Tribe Culture Change | You’re never off-duty from safety
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26 Nov You’re never off-duty from safety

I’ve just returned from a week climbing steep limestone crags in the hills above Antalya, Turkey. An opportunity to relax and not think about work for a whole week you might think.

Don’t worry; I’m not going to go on about my climbing exploits or even make reference to my dynamic risk assessments of routes and balancing risk with my desire to push myself to my limits. Oops, sorry – too late!

In Turkey I stayed in a small complex with camping, bungalows, chalets and a guest house with a central communal building containing the essentials: bar, restaurant and seating areas both inside and out.

There was a large fire pit and as far as I could tell, all heating and cooking was fuelled by a huge pile of wood nearby. The place is very well set-up, run by a German climber and staffed predominantly by young climbers, who got their food and accommodation in exchange for working every other day.

So perhaps you can imagine the approach to safety from many of these staff.

Clocking-in machine and time cards


One day I spotted a talented young Danish climber (with whom I had been climbing the previous day) firing up a chainsaw to start tackling the wood pile. He had no protective equipment and I was concerned that he wasn’t fully aware of the potential dangers.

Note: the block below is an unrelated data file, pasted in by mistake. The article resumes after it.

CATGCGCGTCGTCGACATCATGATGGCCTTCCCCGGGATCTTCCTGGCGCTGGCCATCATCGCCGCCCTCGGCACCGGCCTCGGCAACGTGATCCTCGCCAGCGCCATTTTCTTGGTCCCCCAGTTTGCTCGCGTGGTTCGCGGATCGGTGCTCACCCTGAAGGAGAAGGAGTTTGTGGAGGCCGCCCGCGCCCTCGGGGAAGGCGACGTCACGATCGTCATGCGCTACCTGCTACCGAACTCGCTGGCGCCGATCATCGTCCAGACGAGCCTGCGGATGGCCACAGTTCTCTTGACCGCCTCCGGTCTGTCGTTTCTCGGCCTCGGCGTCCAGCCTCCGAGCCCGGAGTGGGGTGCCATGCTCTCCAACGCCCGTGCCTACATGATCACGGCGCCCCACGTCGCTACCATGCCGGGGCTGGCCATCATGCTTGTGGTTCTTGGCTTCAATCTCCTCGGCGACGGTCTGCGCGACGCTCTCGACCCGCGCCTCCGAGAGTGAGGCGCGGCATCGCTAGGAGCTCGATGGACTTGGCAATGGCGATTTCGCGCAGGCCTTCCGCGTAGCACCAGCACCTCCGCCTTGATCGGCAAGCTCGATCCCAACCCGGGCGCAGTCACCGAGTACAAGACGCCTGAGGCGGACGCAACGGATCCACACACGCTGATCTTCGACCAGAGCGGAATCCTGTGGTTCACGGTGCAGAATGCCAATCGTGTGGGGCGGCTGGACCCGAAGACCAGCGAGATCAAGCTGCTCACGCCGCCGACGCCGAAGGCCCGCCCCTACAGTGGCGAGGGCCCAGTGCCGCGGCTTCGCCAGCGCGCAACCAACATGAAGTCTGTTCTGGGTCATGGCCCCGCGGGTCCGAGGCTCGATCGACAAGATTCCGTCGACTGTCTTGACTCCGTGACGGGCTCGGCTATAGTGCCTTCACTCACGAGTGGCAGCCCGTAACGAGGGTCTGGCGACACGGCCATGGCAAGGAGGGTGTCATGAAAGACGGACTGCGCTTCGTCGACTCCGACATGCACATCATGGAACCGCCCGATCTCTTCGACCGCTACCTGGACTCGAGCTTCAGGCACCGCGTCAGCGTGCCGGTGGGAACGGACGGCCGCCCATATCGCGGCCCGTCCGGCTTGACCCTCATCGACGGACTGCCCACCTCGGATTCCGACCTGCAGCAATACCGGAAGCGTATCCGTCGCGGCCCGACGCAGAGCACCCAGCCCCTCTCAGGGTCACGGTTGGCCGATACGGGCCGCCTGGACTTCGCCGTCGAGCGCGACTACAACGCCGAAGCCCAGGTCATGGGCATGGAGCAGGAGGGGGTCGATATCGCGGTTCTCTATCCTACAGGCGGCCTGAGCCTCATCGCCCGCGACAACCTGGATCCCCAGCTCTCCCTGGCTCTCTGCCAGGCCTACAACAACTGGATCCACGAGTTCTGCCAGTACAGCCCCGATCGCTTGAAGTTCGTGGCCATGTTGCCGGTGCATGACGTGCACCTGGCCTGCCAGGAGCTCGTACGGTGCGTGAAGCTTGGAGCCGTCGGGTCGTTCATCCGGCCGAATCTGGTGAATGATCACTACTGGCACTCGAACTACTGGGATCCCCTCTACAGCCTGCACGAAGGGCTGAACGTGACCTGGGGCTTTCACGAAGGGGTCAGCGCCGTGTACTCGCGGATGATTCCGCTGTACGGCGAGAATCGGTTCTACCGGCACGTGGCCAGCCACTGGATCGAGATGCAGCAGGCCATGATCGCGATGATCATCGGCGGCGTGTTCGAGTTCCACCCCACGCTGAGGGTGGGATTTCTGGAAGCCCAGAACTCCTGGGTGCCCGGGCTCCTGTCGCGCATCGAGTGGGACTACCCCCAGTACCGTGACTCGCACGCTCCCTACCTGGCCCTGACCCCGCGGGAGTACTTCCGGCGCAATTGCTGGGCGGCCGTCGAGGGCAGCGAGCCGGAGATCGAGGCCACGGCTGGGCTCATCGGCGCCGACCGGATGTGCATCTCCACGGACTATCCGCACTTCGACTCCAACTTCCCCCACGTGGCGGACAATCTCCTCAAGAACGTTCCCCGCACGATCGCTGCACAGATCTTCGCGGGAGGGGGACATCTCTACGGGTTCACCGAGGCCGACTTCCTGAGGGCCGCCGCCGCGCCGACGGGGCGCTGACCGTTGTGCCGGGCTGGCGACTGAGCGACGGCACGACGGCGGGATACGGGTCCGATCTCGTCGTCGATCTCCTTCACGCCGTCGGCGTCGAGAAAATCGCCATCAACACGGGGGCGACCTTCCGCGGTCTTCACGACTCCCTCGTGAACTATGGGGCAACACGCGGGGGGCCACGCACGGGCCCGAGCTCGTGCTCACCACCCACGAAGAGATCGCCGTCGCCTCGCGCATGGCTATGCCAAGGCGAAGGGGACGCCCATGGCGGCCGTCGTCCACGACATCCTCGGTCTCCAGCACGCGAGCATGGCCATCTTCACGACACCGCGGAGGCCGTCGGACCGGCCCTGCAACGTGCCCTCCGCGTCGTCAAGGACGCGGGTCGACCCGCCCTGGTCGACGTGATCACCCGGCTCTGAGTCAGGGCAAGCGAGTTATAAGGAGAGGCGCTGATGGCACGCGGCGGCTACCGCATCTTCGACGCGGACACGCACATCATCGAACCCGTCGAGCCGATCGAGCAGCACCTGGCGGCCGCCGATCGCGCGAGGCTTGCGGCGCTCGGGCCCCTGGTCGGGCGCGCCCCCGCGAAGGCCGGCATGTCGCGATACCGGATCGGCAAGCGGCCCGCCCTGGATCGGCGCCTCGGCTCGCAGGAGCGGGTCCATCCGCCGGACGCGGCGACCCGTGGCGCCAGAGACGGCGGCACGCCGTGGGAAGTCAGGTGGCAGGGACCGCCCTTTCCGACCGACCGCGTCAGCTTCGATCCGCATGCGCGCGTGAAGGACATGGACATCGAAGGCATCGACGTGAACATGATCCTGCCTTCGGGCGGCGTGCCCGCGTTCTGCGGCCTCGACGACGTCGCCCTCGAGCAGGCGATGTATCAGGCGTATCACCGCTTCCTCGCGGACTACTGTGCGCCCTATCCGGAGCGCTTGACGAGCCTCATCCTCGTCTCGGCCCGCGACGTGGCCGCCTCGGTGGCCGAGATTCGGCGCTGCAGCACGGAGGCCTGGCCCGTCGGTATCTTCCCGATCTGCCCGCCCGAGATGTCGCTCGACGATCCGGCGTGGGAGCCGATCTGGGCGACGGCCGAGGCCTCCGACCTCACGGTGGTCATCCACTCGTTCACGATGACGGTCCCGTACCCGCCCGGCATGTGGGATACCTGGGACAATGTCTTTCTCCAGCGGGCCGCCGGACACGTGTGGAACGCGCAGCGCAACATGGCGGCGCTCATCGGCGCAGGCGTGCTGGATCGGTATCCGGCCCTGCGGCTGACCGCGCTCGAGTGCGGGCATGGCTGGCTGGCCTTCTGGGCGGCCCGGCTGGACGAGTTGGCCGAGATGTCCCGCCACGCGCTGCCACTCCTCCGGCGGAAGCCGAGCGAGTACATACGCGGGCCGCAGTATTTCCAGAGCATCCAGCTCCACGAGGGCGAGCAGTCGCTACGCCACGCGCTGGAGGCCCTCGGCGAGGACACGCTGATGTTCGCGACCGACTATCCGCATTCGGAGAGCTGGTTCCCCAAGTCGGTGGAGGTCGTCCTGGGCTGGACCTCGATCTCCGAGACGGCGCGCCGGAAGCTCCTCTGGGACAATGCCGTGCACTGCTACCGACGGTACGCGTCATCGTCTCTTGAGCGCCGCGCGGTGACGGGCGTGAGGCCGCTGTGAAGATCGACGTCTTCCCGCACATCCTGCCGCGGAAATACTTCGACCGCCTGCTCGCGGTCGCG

I caught his attention and approached him to talk about the safety of his task. As expected he was quick to dismiss my concerns until I asked him what impact he thought an injury might have on his climbing abilities. His mindset visibly changed as he recognised for himself the potential damage he could do.

Later, I had a follow-up discussion with the German owner of the complex. Once again, the response was very positive and I got an assurance that he’d take a number of appropriate steps to keep his team safe.

The issue with a job like ours is that safety’s not just something we do at work. It’s based on our own values, beliefs and a passion for what’s right: preventing the pain and suffering involved in workplace injuries.

As a result we cannot put safety to one side when we’re at home, on holiday or just out and about.

Have you faced similar situations when off-duty? And what response did you get?

Nick Wharton
Nick Wharton
nick.wharton@tribecc.com